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Bronchitis - Diagnosis


Normally, a cough indicative of bronchitis produces a yellowish-gray or green mucus.  The presence of mucus in and of itself isnít an abnormal sign.  You airways produce up to several tablespoons of mucus ever day.  What is abnormal is the accumulation of this mucus. 

For the most part, your mucus will normally get cleared into your throat and you naturally swallow this along with your saliva.


And normally, your mucus isnít the yellowish-gray or green variety.  That usually only occurs when your bronchial tubes are inflamed or an infection exists.  If you have this type of mucus appearing for more than three months, then your health care practitioner will tell you that you have chronic bronchitis.


In addition to this symptom, you will probably notice several other signs.  These particular signals arenít exclusive to bronchitis, but they do indicate that an upper respiratory infection exists.


Youíre may be experiencing an upper respiratory infection if your chest is sore or if thereís a feeling of constriction or burning in your chest.  A sore throat, chest congestion, wheezing as well as breathlessness are all also good indicators of an upper respiratory infection.  A sensation of fullness in your sinuses is another indication, as are the slight fever and the presence of chills.  Another, very vague, symptom of respiratory problems is the presence of an overall malaise.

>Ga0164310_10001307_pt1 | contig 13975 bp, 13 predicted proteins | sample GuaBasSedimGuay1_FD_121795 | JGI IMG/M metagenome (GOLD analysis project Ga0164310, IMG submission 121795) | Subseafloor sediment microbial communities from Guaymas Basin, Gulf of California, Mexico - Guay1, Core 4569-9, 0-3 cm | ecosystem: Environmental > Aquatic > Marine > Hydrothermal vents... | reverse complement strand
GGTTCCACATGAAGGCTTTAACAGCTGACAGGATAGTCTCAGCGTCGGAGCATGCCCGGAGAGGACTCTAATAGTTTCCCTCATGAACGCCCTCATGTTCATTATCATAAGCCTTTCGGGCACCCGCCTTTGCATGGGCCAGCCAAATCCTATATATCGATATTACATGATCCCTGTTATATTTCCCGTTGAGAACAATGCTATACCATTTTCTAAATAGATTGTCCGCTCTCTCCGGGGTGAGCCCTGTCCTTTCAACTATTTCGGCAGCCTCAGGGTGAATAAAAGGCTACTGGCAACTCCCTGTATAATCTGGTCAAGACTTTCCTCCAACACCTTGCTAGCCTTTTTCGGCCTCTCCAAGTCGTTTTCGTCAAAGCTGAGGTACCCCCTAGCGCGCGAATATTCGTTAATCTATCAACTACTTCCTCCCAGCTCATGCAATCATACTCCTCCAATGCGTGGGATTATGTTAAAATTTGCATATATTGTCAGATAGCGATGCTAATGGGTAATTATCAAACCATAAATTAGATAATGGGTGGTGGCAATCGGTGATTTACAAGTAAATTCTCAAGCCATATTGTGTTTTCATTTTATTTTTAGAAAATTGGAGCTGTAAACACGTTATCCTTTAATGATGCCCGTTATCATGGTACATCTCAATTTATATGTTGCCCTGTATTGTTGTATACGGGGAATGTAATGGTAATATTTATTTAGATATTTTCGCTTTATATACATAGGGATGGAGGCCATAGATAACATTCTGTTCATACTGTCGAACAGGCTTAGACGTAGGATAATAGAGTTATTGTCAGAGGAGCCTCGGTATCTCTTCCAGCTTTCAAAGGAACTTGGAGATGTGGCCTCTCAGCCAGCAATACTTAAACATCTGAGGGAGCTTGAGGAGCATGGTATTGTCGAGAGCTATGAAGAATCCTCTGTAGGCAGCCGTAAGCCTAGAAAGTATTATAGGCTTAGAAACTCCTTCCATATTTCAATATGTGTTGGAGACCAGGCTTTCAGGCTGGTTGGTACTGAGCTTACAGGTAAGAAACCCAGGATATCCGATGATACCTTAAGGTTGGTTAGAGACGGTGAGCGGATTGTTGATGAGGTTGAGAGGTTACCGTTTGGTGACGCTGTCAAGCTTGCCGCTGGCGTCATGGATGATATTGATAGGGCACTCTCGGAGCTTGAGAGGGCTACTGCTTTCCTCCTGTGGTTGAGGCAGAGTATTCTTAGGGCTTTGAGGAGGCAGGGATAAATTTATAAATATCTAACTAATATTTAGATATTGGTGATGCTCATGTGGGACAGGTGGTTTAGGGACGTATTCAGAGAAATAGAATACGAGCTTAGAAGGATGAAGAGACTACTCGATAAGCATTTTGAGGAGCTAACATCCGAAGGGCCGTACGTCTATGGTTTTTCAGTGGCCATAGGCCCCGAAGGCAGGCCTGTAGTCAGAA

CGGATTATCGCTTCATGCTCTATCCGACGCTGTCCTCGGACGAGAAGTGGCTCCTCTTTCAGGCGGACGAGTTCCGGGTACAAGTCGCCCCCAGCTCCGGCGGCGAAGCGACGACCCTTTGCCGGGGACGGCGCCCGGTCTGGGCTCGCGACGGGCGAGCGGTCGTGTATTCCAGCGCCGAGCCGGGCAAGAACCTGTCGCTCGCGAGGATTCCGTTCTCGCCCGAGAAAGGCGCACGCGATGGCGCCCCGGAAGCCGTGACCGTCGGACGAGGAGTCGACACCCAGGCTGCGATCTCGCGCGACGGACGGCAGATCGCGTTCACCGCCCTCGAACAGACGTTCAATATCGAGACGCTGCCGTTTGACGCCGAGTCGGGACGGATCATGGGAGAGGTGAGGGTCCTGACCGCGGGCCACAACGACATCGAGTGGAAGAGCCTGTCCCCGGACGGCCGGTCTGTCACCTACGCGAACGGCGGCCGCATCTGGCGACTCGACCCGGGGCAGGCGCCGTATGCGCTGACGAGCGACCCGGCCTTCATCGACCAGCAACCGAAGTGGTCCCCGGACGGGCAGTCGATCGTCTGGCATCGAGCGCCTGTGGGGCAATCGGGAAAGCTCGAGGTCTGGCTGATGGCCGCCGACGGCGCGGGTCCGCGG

There are times when itís difficult to diagnose with certainty bronchitis merely by scanning the symptoms.  Chronic sinusitis, for example, can mimic this health problem.  Chronic sinusitis is an ongoing, long-term infection in the lining of at least one of the cavities in the bone around your nose.  This health problem also produces a discolored mucus discharge as well as a chronic cough.


In order to accurately diagnose your bronchitis, you health care practitioner will listen to your chest with a stethoscope.  He may also want you to get a chest X-ray.  In addition, he may request that you undergo a sputum culture.  This is a test that checks for the presence of bacteria in the mucus produced when you cough.


But, the tests may not end there.  Your health care practitioner may also ask you to go through some additional examinations to rule out other causes.  One such test is a pulmonary function test Ė or a PFT.  This determines whether there may be a signs of asthma or emphysema. 


During a pulmonary function test, youíll be asked to blow into a device called a spirometer.  This device measures the volume of air in your lungs Ė after youíve taken a deep breath and have blown it out.  The spirometer also allows your health care practitioner know just how quickly your system can get air into your lungs as well. 



Note: Some statements in this article may not be approved by the FDA. This article is for informational purposes only and should not be taken as professional medical advice.


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